Maintaining fall protection equipment is equally as important as choosing gear for an efficient workplace. Proper care and frequent inspections help to ensure equipment lasts for years of service. Fall protection harnesses and lifelines should be stored in a clean, temperature controlled location, away from moisture, and safe from acidic or caustic environments. To keep productivity as a priority, make sure to weigh the options for efficiency in maintenance and storage. For example, storing harnesses in one pile in a room or locker and using a check-in, check-out system is great for keeping track of inventory, but the same plan is not efficient for making sure that harnesses are sized properly for each individual worker and time will have to be spent on making sure the harness fits well before each use.

Following these tips will assist in keeping your fall protection efforts efficient. Combine these guides with the final integral part of the equation: training. Keeping workers trained frequently and properly will keep their knowledge base current and at the forefront of their minds. Training on how to identify fall hazards, use equipment accurately, caring for gear, and how to rescue someone if a fall occurs are all components in creating a crew of workers that are competent and prepared for work at heights. Effective trainings are not those that simply check a box and bore the workers, they must be insightful, interactive, and create an environment where employees are made aware of the ever-present dangers of their jobs and how to safely operate in elevated heights. Simple, personal, frequent trainings keep the team actively engaged in a safety mindset. There are several sources for training materials that have been made available from safety companies all over the internet. Malta Dynamics is a company that offers fillable hazard analysis forms, customizable fall protection plans, rescue plans, inspection checklists, and many more safety resources that are free for use on their website.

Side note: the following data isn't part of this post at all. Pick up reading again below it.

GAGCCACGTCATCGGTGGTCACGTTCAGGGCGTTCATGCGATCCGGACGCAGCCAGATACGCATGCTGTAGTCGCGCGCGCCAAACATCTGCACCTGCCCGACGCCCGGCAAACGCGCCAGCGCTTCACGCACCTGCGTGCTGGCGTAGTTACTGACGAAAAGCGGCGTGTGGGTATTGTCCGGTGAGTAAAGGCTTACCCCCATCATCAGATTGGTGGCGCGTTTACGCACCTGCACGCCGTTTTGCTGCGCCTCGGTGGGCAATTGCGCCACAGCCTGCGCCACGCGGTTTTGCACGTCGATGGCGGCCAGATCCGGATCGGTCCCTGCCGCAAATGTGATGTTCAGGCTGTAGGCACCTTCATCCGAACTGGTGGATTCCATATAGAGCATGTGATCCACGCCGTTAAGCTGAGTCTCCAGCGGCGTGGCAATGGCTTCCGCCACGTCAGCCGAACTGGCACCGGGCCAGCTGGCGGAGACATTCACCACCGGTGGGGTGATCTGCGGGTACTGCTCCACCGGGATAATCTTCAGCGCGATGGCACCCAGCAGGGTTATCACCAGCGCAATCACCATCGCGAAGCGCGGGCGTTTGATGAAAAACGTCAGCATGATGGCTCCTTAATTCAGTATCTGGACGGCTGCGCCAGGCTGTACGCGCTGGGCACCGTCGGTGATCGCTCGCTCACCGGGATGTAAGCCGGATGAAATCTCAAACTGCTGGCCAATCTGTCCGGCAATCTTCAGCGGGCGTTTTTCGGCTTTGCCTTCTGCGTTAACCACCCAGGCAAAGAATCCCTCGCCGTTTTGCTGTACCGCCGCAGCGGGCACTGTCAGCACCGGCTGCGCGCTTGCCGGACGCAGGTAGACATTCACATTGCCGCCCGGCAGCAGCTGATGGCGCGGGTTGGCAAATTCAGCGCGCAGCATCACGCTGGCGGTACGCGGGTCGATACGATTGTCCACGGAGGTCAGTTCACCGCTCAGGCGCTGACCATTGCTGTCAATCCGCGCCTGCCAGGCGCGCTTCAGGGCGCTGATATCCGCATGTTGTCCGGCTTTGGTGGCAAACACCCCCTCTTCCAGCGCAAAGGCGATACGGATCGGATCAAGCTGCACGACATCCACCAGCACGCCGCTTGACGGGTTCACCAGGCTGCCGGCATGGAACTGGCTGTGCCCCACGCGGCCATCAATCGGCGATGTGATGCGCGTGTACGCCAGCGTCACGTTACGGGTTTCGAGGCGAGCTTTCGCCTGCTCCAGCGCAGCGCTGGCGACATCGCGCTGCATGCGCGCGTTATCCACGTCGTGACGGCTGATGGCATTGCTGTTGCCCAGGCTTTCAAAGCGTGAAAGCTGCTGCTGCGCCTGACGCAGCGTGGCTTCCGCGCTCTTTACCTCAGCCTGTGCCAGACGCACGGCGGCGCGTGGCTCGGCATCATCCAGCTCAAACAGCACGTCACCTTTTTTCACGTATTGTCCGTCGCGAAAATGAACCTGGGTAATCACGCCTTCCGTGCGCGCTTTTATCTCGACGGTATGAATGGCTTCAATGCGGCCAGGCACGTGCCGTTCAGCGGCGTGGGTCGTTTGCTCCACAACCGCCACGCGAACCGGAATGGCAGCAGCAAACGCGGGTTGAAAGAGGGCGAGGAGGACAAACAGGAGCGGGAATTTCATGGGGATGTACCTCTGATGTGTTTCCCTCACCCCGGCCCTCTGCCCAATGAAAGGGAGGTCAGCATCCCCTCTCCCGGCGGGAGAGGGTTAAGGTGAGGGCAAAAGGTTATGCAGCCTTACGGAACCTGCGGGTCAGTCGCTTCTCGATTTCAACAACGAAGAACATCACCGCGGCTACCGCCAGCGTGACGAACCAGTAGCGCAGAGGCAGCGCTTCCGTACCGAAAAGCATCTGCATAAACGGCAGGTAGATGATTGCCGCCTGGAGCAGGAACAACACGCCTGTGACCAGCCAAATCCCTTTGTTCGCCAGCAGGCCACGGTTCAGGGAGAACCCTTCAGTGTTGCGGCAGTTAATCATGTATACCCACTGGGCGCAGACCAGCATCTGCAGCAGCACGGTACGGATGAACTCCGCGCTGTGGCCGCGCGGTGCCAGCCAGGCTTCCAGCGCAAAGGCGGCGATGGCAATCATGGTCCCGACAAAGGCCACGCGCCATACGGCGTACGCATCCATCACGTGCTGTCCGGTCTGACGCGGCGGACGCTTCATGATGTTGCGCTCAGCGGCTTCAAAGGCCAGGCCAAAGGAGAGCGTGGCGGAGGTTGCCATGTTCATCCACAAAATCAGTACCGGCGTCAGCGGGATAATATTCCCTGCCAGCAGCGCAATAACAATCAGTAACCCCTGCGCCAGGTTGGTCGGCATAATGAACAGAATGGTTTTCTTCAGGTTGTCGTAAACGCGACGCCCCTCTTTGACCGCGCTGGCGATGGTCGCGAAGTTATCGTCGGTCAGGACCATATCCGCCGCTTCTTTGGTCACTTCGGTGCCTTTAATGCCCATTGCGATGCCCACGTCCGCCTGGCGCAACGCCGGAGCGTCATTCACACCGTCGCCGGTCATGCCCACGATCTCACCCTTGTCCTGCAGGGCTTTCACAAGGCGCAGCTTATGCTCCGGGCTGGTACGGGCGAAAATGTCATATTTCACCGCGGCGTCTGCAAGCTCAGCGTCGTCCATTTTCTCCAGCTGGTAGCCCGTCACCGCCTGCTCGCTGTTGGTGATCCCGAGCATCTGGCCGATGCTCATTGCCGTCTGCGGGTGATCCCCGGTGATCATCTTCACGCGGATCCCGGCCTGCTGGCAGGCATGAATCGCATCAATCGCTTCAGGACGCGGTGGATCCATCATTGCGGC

In an effort to improve efficiencies in fall protection systems, use the recommendations in this guide. Fall accidents in the workplace can be prevented and greatly reduced if safety managers and employees, alike, can come together to share knowledge and work towards the common goal of practicing proper fall safety.